By: Nicole Urken | 01/17/14 - 03:30 PM ESTNEW YORK (TheStreet) - Other than retail, biotechnology stocks have been front and center this week amidst the J.P. Morgan Healthcare conference, the big conference held in San Francisco each January where so many companies reveal important outlooks for the year and important pipeline updates.
Historically, biotechnology stocks have outperformed during this conference week -- and we have seen broad-based strength from the group -- but more importantly, investors are provided with a reiteration of some of the strong themes that will dominate 2014.
2013 was a standout year for the biotechs, and the same themes are well positioned to continue to drive 2014. Let's take a closer look...
First, Intercept's (ICPT) big move last week and Chelsea Therapeutics (CHTP) this week are reminders that if you can make some room for speculation in your portfolio, it is worth it. And once you get the pop, lock in your profits. For speculation, keep an eye out for some of the biotech IPOs that have strong partnerships and late-stage pipelines. New issues for 2013 including Xencor (XNCR), Oncomed (OMED), and Epizyme (EPZM) have posted very strong performance.
Second, the "new pharma" names -- i.e. large biotech firms with multiple products and strong pipelines that are frequently talked about by Jim Cramer on Mad Money -- continue to be well positioned. Celgene (CELG) in cancer, Biogen (BIIB) in multiple sclerosis, Gilead (GILD) in Hep C and HIV, and Regeneron (REGN) primarily for macular degeneration. Also, keep an eye out on the much-smaller Alkermes (ALKS), the delivery system play that is developing its own drugs in house. CEO Richard Pops has stated he wants to rise to the levels of behemoths like Celgene and they are working their way to those levels.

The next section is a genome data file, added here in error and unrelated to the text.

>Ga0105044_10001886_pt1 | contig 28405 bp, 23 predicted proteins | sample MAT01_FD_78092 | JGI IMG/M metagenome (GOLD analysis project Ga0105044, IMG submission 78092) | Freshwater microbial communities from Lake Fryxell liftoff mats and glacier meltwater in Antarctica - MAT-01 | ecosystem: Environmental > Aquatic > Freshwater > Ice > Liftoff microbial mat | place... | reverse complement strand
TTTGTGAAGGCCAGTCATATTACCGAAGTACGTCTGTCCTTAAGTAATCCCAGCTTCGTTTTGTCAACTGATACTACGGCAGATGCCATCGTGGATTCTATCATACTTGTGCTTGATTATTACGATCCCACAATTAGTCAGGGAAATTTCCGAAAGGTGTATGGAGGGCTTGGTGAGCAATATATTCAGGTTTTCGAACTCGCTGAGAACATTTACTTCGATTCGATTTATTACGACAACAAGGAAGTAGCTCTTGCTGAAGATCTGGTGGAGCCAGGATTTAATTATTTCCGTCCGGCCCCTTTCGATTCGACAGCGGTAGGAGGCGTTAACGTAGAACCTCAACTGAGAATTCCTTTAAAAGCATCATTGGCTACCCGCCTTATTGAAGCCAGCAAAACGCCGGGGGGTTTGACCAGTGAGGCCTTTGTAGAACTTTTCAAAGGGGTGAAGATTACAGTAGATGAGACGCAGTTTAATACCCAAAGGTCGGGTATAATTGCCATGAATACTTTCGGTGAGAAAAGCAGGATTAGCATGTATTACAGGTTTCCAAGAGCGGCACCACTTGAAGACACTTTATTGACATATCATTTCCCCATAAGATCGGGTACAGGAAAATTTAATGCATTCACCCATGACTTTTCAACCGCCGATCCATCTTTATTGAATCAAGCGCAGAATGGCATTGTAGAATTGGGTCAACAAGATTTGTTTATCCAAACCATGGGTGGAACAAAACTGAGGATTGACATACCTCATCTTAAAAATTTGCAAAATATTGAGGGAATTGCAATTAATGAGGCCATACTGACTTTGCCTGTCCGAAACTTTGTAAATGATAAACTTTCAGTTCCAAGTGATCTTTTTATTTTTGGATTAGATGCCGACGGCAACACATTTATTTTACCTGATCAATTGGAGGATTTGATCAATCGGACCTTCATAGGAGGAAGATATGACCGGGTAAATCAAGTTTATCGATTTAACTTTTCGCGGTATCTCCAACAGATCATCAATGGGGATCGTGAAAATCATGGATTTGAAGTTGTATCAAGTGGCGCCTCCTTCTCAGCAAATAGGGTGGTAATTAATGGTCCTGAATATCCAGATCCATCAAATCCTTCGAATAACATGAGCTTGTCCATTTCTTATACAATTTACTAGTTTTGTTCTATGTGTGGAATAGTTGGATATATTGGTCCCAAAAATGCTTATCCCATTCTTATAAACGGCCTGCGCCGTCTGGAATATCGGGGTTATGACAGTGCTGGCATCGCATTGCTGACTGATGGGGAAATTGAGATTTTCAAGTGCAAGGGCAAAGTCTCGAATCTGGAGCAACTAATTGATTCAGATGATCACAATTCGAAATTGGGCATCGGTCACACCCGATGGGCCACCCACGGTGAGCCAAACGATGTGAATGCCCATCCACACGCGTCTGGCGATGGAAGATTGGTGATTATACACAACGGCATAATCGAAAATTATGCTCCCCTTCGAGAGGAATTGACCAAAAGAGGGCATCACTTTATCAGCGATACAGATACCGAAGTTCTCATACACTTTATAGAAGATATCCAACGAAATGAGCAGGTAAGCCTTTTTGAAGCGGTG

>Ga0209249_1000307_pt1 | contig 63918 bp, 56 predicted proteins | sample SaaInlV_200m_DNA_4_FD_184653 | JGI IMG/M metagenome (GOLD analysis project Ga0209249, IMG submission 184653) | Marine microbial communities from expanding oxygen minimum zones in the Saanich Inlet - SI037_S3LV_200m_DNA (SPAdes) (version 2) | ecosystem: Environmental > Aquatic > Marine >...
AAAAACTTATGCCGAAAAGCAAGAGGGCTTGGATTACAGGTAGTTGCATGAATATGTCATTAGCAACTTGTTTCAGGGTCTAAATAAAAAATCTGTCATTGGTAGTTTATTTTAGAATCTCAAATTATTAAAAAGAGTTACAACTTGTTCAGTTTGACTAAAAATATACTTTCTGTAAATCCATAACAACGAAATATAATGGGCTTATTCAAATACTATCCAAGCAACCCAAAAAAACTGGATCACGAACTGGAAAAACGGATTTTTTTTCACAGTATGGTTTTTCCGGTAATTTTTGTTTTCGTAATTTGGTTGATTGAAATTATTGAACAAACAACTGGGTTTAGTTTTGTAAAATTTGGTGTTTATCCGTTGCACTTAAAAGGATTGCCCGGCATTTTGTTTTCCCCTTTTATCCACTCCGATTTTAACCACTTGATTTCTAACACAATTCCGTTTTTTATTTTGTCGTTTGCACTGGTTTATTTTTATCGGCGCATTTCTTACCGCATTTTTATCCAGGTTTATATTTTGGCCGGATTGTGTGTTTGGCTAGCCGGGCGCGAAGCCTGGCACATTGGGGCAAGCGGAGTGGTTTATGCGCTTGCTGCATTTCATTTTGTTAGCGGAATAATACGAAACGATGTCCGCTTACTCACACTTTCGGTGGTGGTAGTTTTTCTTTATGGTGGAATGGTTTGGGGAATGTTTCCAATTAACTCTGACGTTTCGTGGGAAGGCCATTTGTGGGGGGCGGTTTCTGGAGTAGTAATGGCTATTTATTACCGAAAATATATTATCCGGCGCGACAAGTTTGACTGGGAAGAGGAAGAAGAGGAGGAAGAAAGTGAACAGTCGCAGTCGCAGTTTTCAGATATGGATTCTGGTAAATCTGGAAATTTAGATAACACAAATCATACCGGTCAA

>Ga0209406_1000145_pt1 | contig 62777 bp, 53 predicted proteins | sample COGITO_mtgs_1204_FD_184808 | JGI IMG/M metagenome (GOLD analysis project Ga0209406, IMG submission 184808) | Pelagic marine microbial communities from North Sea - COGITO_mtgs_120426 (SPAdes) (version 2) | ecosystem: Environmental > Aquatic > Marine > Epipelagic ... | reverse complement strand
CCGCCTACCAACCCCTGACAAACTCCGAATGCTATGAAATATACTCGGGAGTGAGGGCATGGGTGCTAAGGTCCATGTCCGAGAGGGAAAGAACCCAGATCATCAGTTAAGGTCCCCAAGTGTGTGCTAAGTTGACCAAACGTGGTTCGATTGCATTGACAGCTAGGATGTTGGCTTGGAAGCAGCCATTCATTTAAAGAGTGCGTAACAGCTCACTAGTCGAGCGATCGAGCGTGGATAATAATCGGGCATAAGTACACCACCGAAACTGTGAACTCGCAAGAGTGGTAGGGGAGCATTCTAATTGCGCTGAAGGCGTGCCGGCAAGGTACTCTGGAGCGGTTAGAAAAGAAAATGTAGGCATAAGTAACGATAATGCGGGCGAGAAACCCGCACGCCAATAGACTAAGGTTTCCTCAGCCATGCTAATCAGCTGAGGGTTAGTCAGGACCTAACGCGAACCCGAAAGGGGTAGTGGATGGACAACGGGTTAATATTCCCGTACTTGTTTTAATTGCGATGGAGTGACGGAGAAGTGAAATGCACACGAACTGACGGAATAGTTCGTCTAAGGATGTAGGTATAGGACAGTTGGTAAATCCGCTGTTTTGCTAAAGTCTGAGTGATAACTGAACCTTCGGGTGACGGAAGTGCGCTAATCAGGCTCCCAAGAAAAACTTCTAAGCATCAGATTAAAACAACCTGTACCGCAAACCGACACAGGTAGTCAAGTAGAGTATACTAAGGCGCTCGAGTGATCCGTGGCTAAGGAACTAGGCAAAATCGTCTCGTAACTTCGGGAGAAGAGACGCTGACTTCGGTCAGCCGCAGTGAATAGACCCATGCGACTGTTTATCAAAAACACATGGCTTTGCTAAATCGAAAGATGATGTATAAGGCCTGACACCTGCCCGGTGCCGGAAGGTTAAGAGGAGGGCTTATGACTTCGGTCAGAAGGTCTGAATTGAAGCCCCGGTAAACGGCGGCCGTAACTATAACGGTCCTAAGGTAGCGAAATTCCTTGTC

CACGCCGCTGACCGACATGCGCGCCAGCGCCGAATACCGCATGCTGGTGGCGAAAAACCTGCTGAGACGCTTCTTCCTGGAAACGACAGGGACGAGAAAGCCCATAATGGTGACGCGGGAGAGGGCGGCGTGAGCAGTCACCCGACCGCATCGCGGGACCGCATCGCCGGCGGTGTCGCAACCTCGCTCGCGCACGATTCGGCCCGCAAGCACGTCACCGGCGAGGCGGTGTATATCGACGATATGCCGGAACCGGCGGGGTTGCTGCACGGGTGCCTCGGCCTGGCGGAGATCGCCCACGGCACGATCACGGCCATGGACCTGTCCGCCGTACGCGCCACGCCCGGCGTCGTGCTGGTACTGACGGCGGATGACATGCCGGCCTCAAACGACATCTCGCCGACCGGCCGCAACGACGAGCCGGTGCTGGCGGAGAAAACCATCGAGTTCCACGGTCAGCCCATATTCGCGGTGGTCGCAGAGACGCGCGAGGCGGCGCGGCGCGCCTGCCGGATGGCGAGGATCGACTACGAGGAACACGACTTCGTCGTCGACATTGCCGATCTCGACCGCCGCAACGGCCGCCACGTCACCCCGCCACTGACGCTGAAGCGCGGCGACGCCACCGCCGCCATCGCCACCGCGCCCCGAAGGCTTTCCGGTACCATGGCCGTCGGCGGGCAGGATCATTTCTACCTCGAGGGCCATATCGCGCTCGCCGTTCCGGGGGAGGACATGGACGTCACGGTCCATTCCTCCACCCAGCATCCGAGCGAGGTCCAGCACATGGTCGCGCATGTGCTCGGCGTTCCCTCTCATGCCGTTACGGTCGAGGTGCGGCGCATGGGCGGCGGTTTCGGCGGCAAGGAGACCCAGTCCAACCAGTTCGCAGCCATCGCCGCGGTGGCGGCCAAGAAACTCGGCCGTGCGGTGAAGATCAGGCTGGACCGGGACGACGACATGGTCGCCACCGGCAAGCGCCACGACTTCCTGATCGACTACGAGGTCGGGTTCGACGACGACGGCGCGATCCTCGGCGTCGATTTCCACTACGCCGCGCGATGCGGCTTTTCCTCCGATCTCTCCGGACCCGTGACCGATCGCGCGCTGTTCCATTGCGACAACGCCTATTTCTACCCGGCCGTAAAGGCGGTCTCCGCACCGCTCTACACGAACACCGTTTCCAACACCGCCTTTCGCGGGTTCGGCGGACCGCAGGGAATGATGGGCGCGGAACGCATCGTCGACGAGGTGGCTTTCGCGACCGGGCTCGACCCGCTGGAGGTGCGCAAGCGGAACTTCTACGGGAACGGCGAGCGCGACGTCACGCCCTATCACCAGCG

Third, orphan disease drug companies. Remember, orphan diseases are those that are considered rare, affecting less than 200,000 people in the US or 0.05% of the population in Europe, for example. The FDA tends to go much easier on orphan drugs because there aren't any alternatives for people with these rare diseases. And, once they are approved, the companies that make them can price them at sky-high levels (ie hundreds of thousands of dollars a year)... and the government provides them with development incentives. Stalwarts in this group include Alexion (ALXN), which treats ultra-rare blood disorders, and Biomarin (BMRN), which specializes in enzyme replacement therapies. Sarpeta Therapeutics (SRPT), which focuses on RNA-based therapies, has hit some stumbles this year but is still well positioned. NPS Pharma (NPSP), which treats short-bowel syndrome, just won't quit, rising to new highs after its latest sell-off. Vertex (VRTX), whose main driver is Cystic fibrosis, also remains well positioned.
Keep an eye out for small biotech companies with revolutionary technologies that could change the very nature of the pharma industry - names like Isis Pharma (ISIS), Alnylam Pharma (ALNY), and Sangamo Biosciences (SGMO). These companies are focused on DNA and RNA based medicine.
Of course, cancer remains a key focus in the year ahead. While Celgene remains teh best in the group, there are other key names to look at in the space. First, Immunogen (IMGN). The stock has dropped on questions over the pipeline, given its royalty on its main drug is minimal, and it will be key to watch this one to see if it can recover. Seattle Genetics (SGEN) has one drug on the market with much in the pipeline. Of course, Onyx was recently acquired by Amgen (AMGN), a company eager to add growth-- as it has fallen behind the four large cap biotechs listed above--Celgene, Gilead, Biogen, and Regeneron.
Lastly, diagnostics remains key, particular as we work to reduce costs. In diagnostics, keep an eye out for Opko Health (OPK), Exact Sciences (EXAS) andTearLab (TEAR) which focuses on colon cancer screening.
I know what many will think -- look at the runs in these stocks! But they are still well positioned here for 2014 and it is worth starting positions on any macro-related pullbacks or short-term speed-bumps.
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